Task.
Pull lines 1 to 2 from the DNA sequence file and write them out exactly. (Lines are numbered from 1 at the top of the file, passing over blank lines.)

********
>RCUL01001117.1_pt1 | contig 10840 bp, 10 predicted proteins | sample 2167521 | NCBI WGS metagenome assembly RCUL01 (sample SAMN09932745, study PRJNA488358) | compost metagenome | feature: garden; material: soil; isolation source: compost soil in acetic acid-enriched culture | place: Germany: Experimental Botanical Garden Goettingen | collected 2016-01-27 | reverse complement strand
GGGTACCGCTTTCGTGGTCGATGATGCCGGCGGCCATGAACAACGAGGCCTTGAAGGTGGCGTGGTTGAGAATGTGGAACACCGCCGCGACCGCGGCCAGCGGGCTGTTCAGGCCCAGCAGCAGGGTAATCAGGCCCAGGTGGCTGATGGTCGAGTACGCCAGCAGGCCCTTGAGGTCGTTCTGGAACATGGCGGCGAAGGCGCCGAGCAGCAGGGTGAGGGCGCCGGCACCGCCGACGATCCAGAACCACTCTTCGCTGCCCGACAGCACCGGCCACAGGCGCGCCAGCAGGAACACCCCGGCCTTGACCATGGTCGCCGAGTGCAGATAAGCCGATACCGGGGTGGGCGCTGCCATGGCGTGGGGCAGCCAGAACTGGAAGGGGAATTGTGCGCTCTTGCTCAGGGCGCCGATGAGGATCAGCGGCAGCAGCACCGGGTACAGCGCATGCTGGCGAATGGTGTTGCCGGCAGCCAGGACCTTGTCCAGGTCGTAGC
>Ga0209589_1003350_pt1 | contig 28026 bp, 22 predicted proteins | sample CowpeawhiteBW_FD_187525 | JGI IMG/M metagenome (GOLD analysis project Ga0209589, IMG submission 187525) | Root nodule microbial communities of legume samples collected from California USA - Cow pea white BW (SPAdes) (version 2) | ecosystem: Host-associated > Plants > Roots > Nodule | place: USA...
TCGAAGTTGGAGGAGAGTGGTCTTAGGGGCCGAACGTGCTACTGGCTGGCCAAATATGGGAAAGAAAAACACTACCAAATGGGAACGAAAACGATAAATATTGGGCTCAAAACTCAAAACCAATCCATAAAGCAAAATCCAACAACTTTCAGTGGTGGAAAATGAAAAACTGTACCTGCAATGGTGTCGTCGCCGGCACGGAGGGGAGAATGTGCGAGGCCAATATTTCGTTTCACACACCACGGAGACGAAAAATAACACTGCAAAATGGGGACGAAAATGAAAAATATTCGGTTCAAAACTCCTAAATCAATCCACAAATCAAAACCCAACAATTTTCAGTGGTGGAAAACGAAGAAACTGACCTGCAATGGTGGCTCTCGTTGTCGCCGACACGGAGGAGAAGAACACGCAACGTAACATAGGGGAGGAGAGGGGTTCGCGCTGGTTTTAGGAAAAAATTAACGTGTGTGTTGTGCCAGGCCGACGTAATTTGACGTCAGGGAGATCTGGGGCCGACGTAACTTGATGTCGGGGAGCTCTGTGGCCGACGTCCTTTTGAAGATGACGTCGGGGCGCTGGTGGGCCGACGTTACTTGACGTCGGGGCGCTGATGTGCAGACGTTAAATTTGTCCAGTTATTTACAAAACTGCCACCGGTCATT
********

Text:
>RCUL01001117.1_pt1 | contig 10840 bp, 10 predicted proteins | sample 2167521 | NCBI WGS metagenome assembly RCUL01 (sample SAMN09932745, study PRJNA488358) | compost metagenome | feature: garden; material: soil; isolation source: compost soil in acetic acid-enriched culture | place: Germany: Experimental Botanical Garden Goettingen | collected 2016-01-27 | reverse complement strand
GGGTACCGCTTTCGTGGTCGATGATGCCGGCGGCCATGAACAACGAGGCCTTGAAGGTGGCGTGGTTGAGAATGTGGAACACCGCCGCGACCGCGGCCAGCGGGCTGTTCAGGCCCAGCAGCAGGGTAATCAGGCCCAGGTGGCTGATGGTCGAGTACGCCAGCAGGCCCTTGAGGTCGTTCTGGAACATGGCGGCGAAGGCGCCGAGCAGCAGGGTGAGGGCGCCGGCACCGCCGACGATCCAGAACCACTCTTCGCTGCCCGACAGCACCGGCCACAGGCGCGCCAGCAGGAACACCCCGGCCTTGACCATGGTCGCCGAGTGCAGATAAGCCGATACCGGGGTGGGCGCTGCCATGGCGTGGGGCAGCCAGAACTGGAAGGGGAATTGTGCGCTCTTGCTCAGGGCGCCGATGAGGATCAGCGGCAGCAGCACCGGGTACAGCGCATGCTGGCGAATGGTGTTGCCGGCAGCCAGGACCTTGTCCAGGTCGTAGC